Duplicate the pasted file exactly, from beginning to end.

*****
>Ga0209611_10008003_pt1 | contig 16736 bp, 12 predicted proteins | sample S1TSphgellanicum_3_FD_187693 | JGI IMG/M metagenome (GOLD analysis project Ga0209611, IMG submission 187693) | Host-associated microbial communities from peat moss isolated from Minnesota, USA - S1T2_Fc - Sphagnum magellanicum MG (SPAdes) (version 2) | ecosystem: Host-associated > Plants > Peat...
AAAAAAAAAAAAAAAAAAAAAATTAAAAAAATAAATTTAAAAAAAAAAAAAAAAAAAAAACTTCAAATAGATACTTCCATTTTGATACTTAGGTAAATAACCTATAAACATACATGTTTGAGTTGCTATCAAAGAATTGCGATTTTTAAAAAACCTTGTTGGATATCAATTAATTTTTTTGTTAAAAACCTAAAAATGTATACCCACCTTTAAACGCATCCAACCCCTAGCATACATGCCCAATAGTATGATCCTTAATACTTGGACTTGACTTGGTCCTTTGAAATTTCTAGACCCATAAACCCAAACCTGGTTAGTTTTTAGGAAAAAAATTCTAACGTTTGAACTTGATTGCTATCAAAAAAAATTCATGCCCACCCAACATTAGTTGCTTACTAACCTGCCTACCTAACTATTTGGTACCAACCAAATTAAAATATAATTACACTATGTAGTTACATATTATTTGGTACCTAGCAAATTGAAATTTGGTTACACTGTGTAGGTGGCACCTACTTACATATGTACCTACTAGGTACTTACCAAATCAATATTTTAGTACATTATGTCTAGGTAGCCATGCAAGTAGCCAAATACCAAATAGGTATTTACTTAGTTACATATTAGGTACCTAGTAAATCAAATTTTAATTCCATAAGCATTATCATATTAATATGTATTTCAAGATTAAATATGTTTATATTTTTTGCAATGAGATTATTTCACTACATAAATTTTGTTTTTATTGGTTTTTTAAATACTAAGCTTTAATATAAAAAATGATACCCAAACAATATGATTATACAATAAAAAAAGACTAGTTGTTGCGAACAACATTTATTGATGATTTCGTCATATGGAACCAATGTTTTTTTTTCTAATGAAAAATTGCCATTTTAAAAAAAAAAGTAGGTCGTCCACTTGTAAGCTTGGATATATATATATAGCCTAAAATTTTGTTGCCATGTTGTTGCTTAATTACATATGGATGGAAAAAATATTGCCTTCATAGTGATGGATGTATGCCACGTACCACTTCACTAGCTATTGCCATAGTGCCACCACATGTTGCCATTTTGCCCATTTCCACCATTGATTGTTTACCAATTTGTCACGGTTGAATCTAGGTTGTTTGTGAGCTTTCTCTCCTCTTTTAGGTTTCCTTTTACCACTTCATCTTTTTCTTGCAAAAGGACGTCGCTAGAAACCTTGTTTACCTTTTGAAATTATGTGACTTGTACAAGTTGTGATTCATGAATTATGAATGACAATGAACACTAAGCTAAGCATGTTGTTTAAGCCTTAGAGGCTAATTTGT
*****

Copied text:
>Ga0209611_10008003_pt1 | contig 16736 bp, 12 predicted proteins | sample S1TSphgellanicum_3_FD_187693 | JGI IMG/M metagenome (GOLD analysis project Ga0209611, IMG submission 187693) | Host-associated microbial communities from peat moss isolated from Minnesota, USA - S1T2_Fc - Sphagnum magellanicum MG (SPAdes) (version 2) | ecosystem: Host-associated > Plants > Peat...
AAAAAAAAAAAAAAAAAAAAAATTAAAAAAATAAATTTAAAAAAAAAAAAAAAAAAAAAACTTCAAATAGATACTTCCATTTTGATACTTAGGTAAATAACCTATAAACATACATGTTTGAGTTGCTATCAAAGAATTGCGATTTTTAAAAAACCTTGTTGGATATCAATTAATTTTTTTGTTAAAAACCTAAAAATGTATACCCACCTTTAAACGCATCCAACCCCTAGCATACATGCCCAATAGTATGATCCTTAATACTTGGACTTGACTTGGTCCTTTGAAATTTCTAGACCCATAAACCCAAACCTGGTTAGTTTTTAGGAAAAAAATTCTAACGTTTGAACTTGATTGCTATCAAAAAAAATTCATGCCCACCCAACATTAGTTGCTTACTAACCTGCCTACCTAACTATTTGGTACCAACCAAATTAAAATATAATTACACTATGTAGTTACATATTATTTGGTACCTAGCAAATTGAAATTTGGTTACACTGTGTAGGTGGCACCTACTTACATATGTACCTACTAGGTACTTACCAAATCAATATTTTAGTACATTATGTCTAGGTAGCCATGCAAGTAGCCAAATACCAAATAGGTATTTACTTAGTTACATATTAGGTACCTAGTAAATCAAATTTTAATTCCATAAGCATTATCATATTAATATGTATTTCAAGATTAAATATGTTTATATTTTTTGCAATGAGATTATTTCACTACATAAATTTTGTTTTTATTGGTTTTTTAAATACTAAGCTTTAATATAAAAAATGATACCCAAACAATATGATTATACAATAAAAAAAGACTAGTTGTTGCGAACAACATTTATTGATGATTTCGTCATATGGAACCAATGTTTTTTTTTCTAATGAAAAATTGCCATTTTAAAAAAAAAAGTAGGTCGTCCACTTGTAAGCTTGGATATATATATATAGCCTAAAATTTTGTTGCCATGTTGTTGCTTAATTACATATGGATGGAAAAAATATTGCCTTCATAGTGATGGATGTATGCCACGTACCACTTCACTAGCTATTGCCATAGTGCCACCACATGTTGCCATTTTGCCCATTTCCACCATTGATTGTTTACCAATTTGTCACGGTTGAATCTAGGTTGTTTGTGAGCTTTCTCTCCTCTTTTAGGTTTCCTTTTACCACTTCATCTTTTTCTTGCAAAAGGACGTCGCTAGAAACCTTGTTTACCTTTTGAAATTATGTGACTTGTACAAGTTGTGATTCATGAATTATGAATGACAATGAACACTAAGCTAAGCATGTTGTTTAAGCCTTAGAGGCTAATTTGT